But if I upsize my house, give the kids big lumps sums five years before I am eligible for the pension, buy a new car and caravan so they depreciate well over the next 5 years then I am doing OK and have not rorted the system or evaded tax. I forgot about those round the world trips for the next five years as well as I wait to be old enough for the pension.

    So do the right thing and you get punished but by following the above you are rewarded.

    Awesome system we have.
    MICK
    9th Aug 2016
    2:22pm
    The problem with superannuation as it stands is that it allows the very well off to disproportionately milk the subsidies. Superannuation was set up for average Australians to fund their retirements and the rich will retire very nicely without putting their hands into taxpayer funds.

    9th Aug 2016
    12:42pm
    I don't believe anything until I see it enacted, and even then it can be altered if it's deemed by government to be too fair (generous) to those it effects - politicians exempt, of course. Selfish sods!
    MICK
    9th Aug 2016
    2:25pm
    Remember that the senate is not going to be a coalition rubber stamp Eddie. This is what Turnbull wanted but he got a rude shock. Despite the normal right wing media orchestrated propaganda campaign sanity won out and voters, who do not trust either side, saw fit to put 3 more Independents into the senate as well as another in the lower house. No wonder Turnbull blew up on election night.
    Anonymous
    9th Aug 2016
    3:52pm
    Yes, MICK, he blew up after HIDING in his house. And we are supposed to REPSECT someone like that?. Pig's arse!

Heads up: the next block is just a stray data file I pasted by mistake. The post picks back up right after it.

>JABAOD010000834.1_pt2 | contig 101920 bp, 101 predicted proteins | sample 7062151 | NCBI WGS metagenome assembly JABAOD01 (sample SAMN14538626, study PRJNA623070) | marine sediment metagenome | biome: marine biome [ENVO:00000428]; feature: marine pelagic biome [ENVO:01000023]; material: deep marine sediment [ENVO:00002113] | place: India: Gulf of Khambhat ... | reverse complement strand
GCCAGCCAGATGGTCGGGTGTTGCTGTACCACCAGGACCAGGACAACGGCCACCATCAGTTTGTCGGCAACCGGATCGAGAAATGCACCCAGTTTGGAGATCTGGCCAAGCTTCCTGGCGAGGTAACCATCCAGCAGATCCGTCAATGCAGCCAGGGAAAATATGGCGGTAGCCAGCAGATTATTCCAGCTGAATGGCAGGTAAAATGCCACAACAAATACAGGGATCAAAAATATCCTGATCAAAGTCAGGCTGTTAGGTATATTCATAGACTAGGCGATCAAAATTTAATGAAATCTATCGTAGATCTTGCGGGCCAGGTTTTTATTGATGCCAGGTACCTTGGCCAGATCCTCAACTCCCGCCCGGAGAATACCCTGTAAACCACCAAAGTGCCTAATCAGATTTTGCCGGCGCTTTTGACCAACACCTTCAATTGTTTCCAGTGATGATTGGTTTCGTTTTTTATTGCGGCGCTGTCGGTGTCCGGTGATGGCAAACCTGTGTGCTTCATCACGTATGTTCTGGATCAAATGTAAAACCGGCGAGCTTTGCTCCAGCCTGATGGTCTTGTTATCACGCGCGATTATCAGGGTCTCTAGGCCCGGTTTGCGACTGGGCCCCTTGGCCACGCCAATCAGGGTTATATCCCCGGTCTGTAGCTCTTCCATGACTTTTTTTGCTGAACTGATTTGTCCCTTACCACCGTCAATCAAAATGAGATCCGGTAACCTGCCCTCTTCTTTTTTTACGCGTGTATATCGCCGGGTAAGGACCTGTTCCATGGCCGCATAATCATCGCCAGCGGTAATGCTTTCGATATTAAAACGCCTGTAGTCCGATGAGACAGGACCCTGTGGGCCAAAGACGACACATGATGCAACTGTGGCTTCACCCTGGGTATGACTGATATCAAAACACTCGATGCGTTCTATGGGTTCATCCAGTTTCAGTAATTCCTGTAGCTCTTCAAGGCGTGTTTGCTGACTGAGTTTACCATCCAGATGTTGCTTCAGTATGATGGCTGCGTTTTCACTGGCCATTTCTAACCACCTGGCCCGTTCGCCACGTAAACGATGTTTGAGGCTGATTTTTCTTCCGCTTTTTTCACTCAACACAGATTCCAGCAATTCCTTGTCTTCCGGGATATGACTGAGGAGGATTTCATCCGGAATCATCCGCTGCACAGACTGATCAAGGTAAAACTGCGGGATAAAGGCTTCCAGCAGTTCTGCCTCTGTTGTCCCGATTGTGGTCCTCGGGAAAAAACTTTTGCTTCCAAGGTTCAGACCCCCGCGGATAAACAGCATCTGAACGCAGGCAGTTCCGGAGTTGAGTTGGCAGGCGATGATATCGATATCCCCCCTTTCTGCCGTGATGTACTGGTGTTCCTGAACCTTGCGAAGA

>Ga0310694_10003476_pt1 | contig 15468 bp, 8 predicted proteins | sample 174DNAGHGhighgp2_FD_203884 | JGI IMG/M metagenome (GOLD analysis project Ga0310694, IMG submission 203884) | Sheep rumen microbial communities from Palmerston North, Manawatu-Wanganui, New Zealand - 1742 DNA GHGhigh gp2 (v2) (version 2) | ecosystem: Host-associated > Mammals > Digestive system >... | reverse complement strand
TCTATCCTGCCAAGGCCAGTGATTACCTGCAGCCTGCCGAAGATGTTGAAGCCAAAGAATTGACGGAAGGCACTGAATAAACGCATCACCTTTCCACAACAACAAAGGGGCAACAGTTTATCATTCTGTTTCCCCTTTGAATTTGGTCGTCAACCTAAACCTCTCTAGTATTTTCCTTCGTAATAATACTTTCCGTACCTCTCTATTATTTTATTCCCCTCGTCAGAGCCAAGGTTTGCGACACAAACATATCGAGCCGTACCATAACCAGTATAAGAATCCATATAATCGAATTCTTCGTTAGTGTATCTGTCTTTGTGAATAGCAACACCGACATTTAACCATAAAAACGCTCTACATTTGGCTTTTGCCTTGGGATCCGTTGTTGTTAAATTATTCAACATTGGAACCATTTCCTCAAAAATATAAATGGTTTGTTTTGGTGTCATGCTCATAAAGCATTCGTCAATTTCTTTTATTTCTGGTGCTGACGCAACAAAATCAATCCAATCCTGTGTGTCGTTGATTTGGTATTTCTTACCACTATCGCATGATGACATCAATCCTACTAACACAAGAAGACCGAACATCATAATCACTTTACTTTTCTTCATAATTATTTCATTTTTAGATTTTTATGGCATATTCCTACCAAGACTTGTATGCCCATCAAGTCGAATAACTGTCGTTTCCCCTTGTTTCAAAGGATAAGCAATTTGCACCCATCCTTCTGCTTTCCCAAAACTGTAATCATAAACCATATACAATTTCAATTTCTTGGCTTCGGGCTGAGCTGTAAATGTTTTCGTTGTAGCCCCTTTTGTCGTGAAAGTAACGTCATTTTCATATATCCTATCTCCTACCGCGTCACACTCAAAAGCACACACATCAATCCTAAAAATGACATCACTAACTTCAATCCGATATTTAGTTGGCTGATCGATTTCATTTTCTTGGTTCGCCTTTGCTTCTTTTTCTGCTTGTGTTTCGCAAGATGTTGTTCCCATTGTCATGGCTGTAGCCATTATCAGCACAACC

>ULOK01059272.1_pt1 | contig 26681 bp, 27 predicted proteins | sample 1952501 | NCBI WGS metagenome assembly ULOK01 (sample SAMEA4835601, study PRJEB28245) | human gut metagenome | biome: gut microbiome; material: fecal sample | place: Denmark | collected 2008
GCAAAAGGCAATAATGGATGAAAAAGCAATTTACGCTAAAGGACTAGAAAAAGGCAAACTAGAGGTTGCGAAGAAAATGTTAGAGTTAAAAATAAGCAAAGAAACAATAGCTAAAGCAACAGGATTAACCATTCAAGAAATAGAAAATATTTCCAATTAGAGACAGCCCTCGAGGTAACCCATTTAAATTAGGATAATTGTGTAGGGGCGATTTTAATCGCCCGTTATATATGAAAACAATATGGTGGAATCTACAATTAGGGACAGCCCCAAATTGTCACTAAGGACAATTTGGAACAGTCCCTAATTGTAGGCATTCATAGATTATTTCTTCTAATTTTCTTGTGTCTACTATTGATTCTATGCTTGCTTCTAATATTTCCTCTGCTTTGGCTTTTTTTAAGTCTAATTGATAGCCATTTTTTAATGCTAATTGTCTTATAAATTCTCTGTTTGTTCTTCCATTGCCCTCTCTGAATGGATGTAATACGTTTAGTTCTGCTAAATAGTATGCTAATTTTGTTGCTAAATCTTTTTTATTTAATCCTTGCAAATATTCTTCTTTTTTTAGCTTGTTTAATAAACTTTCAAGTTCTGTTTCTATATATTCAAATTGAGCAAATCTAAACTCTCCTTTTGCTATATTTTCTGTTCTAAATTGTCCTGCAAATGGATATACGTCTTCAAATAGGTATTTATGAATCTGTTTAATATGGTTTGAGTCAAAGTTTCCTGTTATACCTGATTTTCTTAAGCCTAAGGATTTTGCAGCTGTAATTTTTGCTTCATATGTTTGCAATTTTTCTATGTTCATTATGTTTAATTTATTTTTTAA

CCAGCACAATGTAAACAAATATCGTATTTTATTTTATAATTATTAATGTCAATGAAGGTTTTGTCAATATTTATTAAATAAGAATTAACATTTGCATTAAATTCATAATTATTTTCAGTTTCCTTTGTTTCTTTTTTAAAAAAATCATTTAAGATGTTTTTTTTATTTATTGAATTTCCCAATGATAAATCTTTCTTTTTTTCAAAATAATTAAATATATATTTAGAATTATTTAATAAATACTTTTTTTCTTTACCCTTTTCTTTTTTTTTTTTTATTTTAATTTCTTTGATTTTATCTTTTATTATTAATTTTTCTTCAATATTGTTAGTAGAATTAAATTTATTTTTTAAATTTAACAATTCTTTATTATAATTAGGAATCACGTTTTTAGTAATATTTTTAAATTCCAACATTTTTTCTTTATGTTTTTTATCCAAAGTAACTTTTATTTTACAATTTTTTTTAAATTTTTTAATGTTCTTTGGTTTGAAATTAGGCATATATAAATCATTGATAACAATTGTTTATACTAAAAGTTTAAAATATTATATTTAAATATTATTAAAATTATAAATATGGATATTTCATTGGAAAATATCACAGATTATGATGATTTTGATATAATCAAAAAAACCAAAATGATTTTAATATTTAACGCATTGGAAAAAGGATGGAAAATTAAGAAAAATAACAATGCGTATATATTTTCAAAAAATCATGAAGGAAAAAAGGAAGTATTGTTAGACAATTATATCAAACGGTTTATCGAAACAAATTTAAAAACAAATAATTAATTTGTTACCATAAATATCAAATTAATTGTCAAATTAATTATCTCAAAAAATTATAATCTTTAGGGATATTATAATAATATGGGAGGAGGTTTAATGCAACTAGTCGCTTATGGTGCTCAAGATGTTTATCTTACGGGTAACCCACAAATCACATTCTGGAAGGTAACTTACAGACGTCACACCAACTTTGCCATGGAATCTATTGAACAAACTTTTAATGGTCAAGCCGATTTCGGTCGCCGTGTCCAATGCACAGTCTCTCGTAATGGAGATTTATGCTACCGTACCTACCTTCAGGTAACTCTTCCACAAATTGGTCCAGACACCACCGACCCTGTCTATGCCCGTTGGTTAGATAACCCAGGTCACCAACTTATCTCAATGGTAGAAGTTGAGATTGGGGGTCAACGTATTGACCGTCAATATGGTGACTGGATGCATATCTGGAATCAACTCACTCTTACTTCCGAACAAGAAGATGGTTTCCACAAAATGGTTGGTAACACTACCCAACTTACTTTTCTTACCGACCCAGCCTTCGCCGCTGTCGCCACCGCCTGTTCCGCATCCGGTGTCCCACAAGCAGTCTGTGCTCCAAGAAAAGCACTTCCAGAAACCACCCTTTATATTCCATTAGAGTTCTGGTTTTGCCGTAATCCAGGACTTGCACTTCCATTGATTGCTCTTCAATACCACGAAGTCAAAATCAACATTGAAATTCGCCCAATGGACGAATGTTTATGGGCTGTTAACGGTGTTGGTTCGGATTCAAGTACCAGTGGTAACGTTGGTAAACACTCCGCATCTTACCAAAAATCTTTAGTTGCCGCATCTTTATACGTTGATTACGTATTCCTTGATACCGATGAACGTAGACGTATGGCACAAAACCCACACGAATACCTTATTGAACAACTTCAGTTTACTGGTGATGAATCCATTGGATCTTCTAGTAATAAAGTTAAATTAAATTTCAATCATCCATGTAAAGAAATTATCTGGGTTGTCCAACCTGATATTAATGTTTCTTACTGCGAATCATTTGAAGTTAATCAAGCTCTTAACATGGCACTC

Phil1943
    9th Aug 2016
    1:29pm
    It's really quite simple. What will add to the government's dwindling revenues without overly offending its voting support base? That's what will happen. The logical conclusion is that, one way or another, the feds will look for ways to take more out of what income-earners are now putting into super and to also tap into existing SMSF-generated income streams via taxation. ScoMo and cronies are still trying to figure out how to do this, and the longer it takes, the more watering-down of pre-budget threats will happen.When we do eventually see these 'reforms' they won't be terribly dramatic.
    Old Geezer
    9th Aug 2016
    1:37pm
    Agree they are not looking after the right people with these changes.
    MICK
    9th Aug 2016
    2:28pm
    A pity that both sides cannot get together on a measure. I thought that the negative gearing scams needed changes as these benefit mainly the top end. A bit of common sense and compromise might have seen that one work, but don't ever expect the rusted on coalition to bend even a bit. So the game goes on.......until early next year when we are likely to have another election.
    Rae
    9th Aug 2016
    4:37pm
    Leon they have already made retrospective legislation so that horse has bolted. Sorry the media missed it. It only effected some old public servants like nurses and police, firefighters and teachers. No one gives a damn about them. Not while they serve society and certainly not after they retire.

    9th Aug 2016
    8:40pm
    I read somewhere recently that only 200,000 people have large super balances.....05% of the population....above 2.5 million dollars.
    Needy not Greedy
    9th Aug 2016
    9:56pm
    And the Gold Medal winner for cockheads of the the year is the Federal Governments Census Department who assured everyone yesterday that the Census site could not possibly crash as it had been tested at way past it expected capability, fact is that it was rooted at 8.10am this morning when ourselves and friends were able to fill the form but unable to submit it, and surely traffic would have been light then.
    PlanB
    10th Aug 2016
    7:50am
    I would not trust Morrison as far as I could kick him -- I can not stand the man or his attitude not much different than the maggot he replaced -- (Hockey) but then I can't stand any of that lot at all.
    Strummer
    10th Aug 2016
    9:36am
    Did ours on Monday night, no problem.